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Peter Birro, August

Leopard förlag,  2008. ISBN: 9789173430807

Reviewed by Eivor Martinus in SBR 2008:2

August is the latest drama about Strindberg to hit the television screens in Sweden. It was shown in four episodes last Christmas and was, on the whole, well reviewed.

Some twenty years ago P. O. Enquist wrote another television series about Strindberg, covering most of his life, with a great number of fictional additions to spice up the story and emphasise Enquist’s own angle on this controversial genius.

This time Peter Birro has concentrated on August’s early life and rather than invent totally new material he has chosen to mix Strindberg’s own works with a biographical account. It creates some rather confusing scenes at times and to people who are not familiar with Strindberg’s works the real story is shrouded in mystery and myth. When you start mixing dates and facts with fiction the whole fabric of a "biographical" work begins to burst at the seams. Who is this August? A figment of Birro’s imagination, a demon whom Birro has to conquer?

We are, for instance, introduced to the characters of Strindberg’s novel The Red Room as if they were his real-life companions and when August attempts suicide with a rope Birro allows him to walk around with that rope around his neck for an incredibly long time, a pathetic figure open to ridicule, a cause of great mirth. The leading character who emerges from this drama is a scruffy, neurotic megalomaniac, in other words a predictable, simplified portrait which makes good immediate drama. It is also an unsubtle characterisation which is not helped by the stereotyped rendering of Siri von Essen as the superficial, flighty upper-class woman. Siri, in real life, was a talented woman, a good writer, a charming actress and a very competent pianist. She had studied singing and hoped to become a professional singer but due to a severe throat infection she had to abandon her plans early on. Siri’s and August’s relationship was a lot more complex and interesting than this drama suggests.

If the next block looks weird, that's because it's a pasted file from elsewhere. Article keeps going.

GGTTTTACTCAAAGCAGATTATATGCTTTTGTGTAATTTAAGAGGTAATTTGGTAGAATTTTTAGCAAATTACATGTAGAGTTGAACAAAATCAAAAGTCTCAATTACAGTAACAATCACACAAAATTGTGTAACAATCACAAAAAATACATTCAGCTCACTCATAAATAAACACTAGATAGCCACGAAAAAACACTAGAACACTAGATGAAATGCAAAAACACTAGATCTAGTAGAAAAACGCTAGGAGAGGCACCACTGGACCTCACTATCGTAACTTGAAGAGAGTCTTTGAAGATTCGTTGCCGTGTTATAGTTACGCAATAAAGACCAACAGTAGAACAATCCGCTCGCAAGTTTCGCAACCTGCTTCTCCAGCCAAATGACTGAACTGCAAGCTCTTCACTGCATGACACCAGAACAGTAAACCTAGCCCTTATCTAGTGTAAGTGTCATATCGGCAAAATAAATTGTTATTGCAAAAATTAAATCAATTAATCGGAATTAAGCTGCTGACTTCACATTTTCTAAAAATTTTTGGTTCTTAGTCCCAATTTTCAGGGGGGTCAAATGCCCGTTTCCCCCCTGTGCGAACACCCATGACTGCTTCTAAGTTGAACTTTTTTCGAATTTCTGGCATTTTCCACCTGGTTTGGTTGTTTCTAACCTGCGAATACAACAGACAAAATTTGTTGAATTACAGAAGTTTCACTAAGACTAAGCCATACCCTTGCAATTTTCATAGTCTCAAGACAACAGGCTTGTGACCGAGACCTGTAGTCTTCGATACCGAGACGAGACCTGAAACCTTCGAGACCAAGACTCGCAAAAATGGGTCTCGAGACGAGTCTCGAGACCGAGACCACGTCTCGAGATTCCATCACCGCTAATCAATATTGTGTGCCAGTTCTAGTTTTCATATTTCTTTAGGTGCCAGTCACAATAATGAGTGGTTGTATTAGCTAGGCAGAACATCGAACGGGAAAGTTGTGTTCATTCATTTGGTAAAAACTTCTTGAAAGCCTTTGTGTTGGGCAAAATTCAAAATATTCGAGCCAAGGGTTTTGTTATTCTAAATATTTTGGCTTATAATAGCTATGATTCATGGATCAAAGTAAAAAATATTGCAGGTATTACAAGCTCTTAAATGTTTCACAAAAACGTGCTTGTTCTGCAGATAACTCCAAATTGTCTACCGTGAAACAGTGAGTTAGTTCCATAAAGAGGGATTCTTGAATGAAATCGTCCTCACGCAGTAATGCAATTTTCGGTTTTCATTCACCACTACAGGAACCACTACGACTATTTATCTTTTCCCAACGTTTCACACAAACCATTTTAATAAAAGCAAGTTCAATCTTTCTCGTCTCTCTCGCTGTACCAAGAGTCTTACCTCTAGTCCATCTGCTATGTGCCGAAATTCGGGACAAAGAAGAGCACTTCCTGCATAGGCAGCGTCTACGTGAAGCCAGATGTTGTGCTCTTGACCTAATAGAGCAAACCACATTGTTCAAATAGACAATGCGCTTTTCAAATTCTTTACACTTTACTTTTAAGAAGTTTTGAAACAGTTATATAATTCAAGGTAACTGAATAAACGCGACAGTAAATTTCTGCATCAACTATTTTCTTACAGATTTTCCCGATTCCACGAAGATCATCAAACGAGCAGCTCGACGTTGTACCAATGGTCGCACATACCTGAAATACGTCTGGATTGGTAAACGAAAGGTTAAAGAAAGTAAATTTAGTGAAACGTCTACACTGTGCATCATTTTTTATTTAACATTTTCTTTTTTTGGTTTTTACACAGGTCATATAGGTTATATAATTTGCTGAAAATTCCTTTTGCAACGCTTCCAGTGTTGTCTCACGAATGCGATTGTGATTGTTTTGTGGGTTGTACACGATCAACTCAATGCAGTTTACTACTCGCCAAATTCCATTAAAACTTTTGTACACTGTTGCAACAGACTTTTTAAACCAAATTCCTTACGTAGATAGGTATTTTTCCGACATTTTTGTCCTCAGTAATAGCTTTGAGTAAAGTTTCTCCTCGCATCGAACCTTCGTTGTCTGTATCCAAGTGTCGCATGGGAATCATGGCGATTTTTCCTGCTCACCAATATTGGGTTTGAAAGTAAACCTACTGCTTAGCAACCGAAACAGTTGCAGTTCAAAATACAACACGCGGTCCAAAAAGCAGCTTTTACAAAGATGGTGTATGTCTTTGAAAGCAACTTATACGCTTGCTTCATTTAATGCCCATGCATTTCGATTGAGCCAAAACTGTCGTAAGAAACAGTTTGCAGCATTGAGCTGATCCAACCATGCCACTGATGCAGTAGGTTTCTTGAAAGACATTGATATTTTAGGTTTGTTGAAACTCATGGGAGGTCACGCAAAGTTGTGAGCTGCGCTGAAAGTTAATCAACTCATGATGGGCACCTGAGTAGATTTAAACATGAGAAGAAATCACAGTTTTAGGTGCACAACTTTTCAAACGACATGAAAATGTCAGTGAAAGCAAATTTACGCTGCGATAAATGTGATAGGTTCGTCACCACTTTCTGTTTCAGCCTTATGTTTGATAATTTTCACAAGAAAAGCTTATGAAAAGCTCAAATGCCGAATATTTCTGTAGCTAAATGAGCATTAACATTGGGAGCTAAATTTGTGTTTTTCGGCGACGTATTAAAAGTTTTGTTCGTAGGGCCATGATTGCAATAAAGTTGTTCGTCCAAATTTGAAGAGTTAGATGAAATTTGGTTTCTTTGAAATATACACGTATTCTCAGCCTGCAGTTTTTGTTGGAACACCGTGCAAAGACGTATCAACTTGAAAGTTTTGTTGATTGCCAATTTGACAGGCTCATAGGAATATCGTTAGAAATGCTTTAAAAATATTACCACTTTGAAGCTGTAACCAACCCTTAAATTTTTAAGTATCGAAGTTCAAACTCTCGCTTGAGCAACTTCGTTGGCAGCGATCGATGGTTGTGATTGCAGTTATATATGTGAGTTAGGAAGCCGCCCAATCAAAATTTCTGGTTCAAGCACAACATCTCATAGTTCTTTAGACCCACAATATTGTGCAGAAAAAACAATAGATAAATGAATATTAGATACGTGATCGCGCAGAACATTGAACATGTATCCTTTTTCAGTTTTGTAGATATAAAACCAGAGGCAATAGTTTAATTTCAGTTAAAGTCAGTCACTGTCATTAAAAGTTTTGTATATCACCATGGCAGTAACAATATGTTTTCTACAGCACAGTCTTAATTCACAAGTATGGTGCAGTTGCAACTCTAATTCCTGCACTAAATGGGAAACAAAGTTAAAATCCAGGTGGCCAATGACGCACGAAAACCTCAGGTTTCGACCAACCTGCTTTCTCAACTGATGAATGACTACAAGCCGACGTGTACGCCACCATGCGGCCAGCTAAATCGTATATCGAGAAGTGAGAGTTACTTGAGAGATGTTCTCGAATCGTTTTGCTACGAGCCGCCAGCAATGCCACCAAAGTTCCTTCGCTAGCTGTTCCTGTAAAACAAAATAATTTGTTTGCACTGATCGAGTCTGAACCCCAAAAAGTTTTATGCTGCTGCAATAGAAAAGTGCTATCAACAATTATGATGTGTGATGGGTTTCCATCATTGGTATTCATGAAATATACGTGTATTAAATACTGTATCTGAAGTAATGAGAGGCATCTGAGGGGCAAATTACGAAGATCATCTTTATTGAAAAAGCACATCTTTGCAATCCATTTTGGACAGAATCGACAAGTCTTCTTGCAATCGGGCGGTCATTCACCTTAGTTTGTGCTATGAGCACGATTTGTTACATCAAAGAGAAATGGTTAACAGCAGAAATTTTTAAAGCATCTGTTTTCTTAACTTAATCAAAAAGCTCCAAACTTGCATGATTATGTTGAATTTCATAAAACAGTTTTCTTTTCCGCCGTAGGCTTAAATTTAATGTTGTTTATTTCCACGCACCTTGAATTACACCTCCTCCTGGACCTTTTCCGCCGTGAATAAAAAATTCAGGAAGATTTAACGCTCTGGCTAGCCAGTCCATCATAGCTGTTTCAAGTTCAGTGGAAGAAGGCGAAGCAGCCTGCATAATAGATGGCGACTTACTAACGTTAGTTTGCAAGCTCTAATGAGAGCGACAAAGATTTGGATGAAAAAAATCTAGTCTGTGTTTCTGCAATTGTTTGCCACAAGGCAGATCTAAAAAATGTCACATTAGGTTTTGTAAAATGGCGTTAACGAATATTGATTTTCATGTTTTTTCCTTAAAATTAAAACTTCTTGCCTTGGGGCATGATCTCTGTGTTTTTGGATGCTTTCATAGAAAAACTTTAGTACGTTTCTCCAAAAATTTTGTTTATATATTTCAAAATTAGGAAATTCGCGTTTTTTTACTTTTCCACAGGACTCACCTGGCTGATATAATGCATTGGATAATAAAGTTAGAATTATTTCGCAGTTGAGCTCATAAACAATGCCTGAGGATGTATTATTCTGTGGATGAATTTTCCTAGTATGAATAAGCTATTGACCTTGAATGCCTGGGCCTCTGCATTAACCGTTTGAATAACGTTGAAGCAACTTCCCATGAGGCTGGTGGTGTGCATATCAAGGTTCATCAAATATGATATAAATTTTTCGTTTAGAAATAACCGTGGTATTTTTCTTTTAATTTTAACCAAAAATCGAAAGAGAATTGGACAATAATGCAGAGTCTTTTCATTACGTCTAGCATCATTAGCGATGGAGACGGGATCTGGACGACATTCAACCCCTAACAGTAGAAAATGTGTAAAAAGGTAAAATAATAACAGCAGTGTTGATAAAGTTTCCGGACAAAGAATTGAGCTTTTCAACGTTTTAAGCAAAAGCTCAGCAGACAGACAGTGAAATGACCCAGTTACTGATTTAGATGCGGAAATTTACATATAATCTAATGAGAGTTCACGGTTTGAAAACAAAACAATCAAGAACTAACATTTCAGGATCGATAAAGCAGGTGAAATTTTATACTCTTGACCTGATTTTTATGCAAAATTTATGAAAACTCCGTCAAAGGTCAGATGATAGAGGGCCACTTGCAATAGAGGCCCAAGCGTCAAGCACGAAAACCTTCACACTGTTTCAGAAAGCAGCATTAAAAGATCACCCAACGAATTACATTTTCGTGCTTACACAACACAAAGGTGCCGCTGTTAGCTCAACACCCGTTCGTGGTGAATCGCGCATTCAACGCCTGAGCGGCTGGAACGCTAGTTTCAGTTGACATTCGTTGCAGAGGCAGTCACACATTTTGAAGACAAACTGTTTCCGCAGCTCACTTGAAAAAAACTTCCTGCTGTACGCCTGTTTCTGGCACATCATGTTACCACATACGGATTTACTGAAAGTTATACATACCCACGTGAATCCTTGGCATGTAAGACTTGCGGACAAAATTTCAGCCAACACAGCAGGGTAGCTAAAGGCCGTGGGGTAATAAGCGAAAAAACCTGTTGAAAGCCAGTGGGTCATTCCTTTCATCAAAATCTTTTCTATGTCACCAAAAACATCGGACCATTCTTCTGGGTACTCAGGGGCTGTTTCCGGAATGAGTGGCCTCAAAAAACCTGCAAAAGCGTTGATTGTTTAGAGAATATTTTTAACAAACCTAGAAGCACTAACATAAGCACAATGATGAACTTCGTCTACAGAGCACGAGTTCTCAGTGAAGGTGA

Undoubtedly, this TV series and the accompanying book will be translated into several languages and the view of Strindberg as a madman with sexual problems will persist. It is almost as if some male writers deliberately set out to emasculate and ridicule Strindberg, making a big thing out of a normal, possibly highly strung character. I would be very interested to know why Birro has included a scene in a brothel where Strindberg is having difficulties getting an erection. The prostitute pulls him by the rope which is still hanging around his neck after his failed suicide attempt. What is the point of this scene if not to titillate? Lay into him, pull him down, castrate him, make him smaller so that you yourself might tower above him. But what purpose does it serve? And who is this drama aimed at?

Read Strindberg’s own works – autobiographical, semi-autobiographical dramas, novels, short stories, poems, essays, letters and articles. They are much more interesting.

Eivor Martinus

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